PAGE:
Phocuswright Europe: New ‘monster’ package travel rules will be impossible to comply with

Phocuswright Europe: New ‘monster’ package travel rules will be impossible to comply with

The new European Package Travel Directive (PTD) was described as a ‘monster’ that will be impossible to comply with.

The new rules which expand the scope of existing regulations to cover more travel sales are due to come into force in the UK next year.

Speaking at this week Phocuswright Europe conference in Amsterdam, Christoph Klenner, secretary-general of the European Technology and Travel Services Association, said:

“We see the same pattern emerge with the PTD that we see in different areas of regulation such as price parity.

“It’s one that tries to shoehorn a new business reality in to a regulatory framework which is long outdated and which from the outside does not seem to be based on principles.

“To regulate and enforce you have to set down principles, not try to differentiate between business models.

“You have to be clear about this. This PTD, which is an absolute monster, was designed through extensive lobbying by the tour operating industry to try to make the life of online travel agents as difficult as possible.

“You have to now comply with rules that are almost impossible to comply with.

“If you [a customer] makes a booking on a site and are referred to an accommodation provider suddenly those two partners, who have a very loose marketing relationship, have to exchange data and the airline has to take out insolvency protection

“How is this going to be complied with by the marketplace? It was never thought through.” group deputy chief executive Andrea Bertoli agreed, saying: “It’s a regulation that’s impossible to comply with.”

Bertoli added what makes the situation worse is that the PTD is not a regulation but a directive and so will be interpreted and imposed in different ways by different countries and parliaments.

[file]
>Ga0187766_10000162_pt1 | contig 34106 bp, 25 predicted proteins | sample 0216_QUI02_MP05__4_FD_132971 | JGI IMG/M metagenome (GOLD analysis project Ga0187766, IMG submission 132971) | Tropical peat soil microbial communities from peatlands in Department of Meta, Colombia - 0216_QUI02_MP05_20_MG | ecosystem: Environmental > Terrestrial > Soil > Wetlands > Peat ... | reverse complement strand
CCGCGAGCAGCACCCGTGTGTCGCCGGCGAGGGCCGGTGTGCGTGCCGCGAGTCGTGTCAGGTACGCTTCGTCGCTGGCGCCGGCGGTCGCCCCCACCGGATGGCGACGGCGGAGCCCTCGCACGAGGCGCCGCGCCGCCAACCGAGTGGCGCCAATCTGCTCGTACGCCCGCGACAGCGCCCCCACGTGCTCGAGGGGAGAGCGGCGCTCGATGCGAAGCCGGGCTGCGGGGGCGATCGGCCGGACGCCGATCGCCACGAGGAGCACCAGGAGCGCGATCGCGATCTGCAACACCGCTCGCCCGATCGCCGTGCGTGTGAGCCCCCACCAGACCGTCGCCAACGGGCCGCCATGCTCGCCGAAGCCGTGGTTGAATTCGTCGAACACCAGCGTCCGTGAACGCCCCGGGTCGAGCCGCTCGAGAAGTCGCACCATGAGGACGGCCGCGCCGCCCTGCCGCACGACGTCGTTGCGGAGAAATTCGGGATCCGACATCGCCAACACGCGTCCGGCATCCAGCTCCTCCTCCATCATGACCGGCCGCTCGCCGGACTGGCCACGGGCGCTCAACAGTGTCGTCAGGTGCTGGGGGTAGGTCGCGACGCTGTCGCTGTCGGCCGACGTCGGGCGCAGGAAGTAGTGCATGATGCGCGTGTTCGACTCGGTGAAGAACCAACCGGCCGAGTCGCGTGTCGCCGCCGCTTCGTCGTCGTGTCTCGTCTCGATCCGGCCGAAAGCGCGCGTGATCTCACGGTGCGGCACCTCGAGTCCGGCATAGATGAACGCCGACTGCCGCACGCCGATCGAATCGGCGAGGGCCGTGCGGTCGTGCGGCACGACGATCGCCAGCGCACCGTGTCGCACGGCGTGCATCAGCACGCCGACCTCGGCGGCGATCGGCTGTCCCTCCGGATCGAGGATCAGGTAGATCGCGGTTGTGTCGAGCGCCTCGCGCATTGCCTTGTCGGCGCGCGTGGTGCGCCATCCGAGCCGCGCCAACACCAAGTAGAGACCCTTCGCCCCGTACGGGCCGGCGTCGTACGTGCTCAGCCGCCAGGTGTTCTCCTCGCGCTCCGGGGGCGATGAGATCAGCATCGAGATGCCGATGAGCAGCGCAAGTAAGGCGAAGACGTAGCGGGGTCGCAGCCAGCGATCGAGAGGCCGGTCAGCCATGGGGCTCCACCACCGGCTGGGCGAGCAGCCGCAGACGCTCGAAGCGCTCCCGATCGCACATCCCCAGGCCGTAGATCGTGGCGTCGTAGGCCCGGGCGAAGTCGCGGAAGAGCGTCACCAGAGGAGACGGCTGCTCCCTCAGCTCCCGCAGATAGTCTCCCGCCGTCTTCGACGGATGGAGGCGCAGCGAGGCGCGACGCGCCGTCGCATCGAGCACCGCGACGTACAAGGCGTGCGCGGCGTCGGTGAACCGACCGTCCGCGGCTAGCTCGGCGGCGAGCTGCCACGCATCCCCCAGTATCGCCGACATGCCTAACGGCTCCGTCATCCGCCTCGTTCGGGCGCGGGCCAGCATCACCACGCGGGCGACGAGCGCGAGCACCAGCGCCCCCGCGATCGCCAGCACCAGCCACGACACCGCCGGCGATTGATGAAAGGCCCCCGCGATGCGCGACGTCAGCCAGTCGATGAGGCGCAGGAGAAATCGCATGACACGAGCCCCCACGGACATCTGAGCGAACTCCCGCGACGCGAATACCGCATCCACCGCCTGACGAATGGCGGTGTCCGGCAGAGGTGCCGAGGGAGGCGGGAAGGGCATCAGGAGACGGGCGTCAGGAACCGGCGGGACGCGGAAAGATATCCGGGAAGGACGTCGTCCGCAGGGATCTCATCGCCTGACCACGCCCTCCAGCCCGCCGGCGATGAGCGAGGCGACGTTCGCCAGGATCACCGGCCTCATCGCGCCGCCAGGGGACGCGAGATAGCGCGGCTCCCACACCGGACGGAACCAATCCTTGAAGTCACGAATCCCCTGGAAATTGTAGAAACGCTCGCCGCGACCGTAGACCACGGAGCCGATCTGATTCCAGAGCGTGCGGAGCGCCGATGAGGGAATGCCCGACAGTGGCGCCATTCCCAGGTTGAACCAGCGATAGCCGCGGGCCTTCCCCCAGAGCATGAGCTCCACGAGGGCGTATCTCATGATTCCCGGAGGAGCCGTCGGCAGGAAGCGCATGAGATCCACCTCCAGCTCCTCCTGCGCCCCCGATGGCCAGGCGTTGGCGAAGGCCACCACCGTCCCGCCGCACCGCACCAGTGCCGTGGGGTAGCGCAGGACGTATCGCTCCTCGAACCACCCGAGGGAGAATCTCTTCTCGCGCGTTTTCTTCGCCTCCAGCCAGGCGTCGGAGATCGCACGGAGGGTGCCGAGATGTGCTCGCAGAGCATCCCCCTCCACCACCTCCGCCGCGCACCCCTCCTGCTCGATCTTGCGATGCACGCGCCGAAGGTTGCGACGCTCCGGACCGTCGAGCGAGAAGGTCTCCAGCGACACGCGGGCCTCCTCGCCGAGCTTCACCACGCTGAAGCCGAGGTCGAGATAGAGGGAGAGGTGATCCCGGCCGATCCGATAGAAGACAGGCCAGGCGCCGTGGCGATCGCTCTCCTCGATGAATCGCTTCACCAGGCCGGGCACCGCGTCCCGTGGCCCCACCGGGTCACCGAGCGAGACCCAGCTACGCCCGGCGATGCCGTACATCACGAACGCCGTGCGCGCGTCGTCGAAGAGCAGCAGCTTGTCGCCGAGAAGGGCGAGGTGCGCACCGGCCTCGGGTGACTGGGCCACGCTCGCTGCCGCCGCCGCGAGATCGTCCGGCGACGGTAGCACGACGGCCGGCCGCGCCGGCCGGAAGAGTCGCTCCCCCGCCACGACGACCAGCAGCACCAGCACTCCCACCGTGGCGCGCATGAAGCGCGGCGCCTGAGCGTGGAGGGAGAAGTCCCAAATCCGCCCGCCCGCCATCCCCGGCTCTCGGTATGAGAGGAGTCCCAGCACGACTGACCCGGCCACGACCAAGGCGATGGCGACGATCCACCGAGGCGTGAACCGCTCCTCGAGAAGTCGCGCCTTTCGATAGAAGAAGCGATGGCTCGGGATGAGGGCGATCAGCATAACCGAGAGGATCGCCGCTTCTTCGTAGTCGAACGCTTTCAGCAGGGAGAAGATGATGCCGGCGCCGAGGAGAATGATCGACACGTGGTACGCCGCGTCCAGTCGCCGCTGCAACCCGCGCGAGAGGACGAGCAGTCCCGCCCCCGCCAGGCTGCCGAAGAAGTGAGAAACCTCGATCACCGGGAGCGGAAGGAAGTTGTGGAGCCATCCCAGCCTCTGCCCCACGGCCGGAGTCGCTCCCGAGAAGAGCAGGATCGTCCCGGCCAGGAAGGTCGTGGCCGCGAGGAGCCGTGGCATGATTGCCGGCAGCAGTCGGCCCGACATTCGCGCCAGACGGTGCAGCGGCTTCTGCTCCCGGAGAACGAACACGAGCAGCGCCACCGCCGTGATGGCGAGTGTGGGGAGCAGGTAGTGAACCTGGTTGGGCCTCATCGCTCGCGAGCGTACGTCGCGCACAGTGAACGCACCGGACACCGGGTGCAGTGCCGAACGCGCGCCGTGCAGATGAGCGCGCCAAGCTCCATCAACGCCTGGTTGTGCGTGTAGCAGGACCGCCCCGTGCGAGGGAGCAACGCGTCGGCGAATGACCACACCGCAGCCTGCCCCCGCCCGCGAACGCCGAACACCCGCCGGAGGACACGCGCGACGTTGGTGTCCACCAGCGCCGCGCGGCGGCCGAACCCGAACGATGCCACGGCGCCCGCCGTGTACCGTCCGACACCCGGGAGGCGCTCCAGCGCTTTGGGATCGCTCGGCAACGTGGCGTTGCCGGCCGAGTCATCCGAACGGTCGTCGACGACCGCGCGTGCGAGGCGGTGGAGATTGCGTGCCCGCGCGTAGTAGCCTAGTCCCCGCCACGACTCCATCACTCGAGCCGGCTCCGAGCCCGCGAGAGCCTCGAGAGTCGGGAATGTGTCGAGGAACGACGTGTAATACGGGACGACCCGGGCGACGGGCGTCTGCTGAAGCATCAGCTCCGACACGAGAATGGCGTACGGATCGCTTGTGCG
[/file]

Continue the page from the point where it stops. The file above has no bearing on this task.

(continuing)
“Each country will give its own twist to something which by nature is impossible to put in place.

“They are trying to regulate innovation by looking at the past, using past business models and trying to do it in a new order where packages are dynamic, where users can package product together on an OTA, on meta or on a search engine like Google.”

Klenner said the irony of travel industry regulation is the biggest impact has been seen by a decision to deregulate, when first the US and then Europe opened up the skies.

“This made air travel more affordable and accessible to consumers that with the emerging of the internet created an explosion in travel distribution and put the consumer in charge of their own choice and purchasing.

“It was a great vision by the regulators who had the vision that deregulation was the way ahead.”

Klenner said a lot of time has been wasted in Europe on investigating Google’s dominant position in search.

He said the search engine had become powerful in horizontal search but that it was something that could be solved with a few “quick fixes”.

“We have made some very pragmatic proposals to remedy the situation. We think it’s fair, it gives Google the space to innovate but it redraws the level playing field.

“You have to have a level playing field otherwise you end up throttling innovation and you’ll end up with just a couple of big guys left. The small companies will suffer.

“We are pushing very hard to get a decision because it’s been going on too long and quite frankly Google has been pulling the wool over the eyes of many politicians and officials.”

Bertoli agreed saying this is an area where regulation is not working. He said in a few years it won’t be Google that’s the problem it will be Facebook. “They are trying to fix a problem that won’t exist,” he said. “When you try to fix something ex-post you end up making it worse.”

Tobias Wann, chief executive of accommodation rentals specialist @Leisure Group, said Google, which is paid billions of dollars by travel’s big players, has to lose something while Facebook can be disruptive.

Speakers agreed the rise of peer to peer firms like Airbnb did raise questions for regulators, particularly associated with areas like tax and health and safety.

But Wann said the accommodation rentals sector has been around for much longer than Airbnb.

“We have to acknowledge that in this very large short-term rental industry in which the sharing economy is a small part, we don’t have a problem.

“I believe the hotel industry is using the security argument to its own favour and I do not believe it’s a big issue. Let’s regulate where it makes sense, let’s find a common framework, let’s not come up with risks that are not there.”

Michael Simon, EMEA general manager for distribution at Marriott, said there has to be a level playing field.

He claims research suggests 30% to 40% of people using the Airbnb platform are professional renters.

He said there needs to be clarity and transparency about the responsibilities of “platforms” in terms of consumer protection.

“There is consumer protection law, the issue is it cannot be enforced in each individual case and applied to platforms in general,” said Simon.

The European Commission is proposing legislating in three markets, the retail, gaming and hotel sectors.

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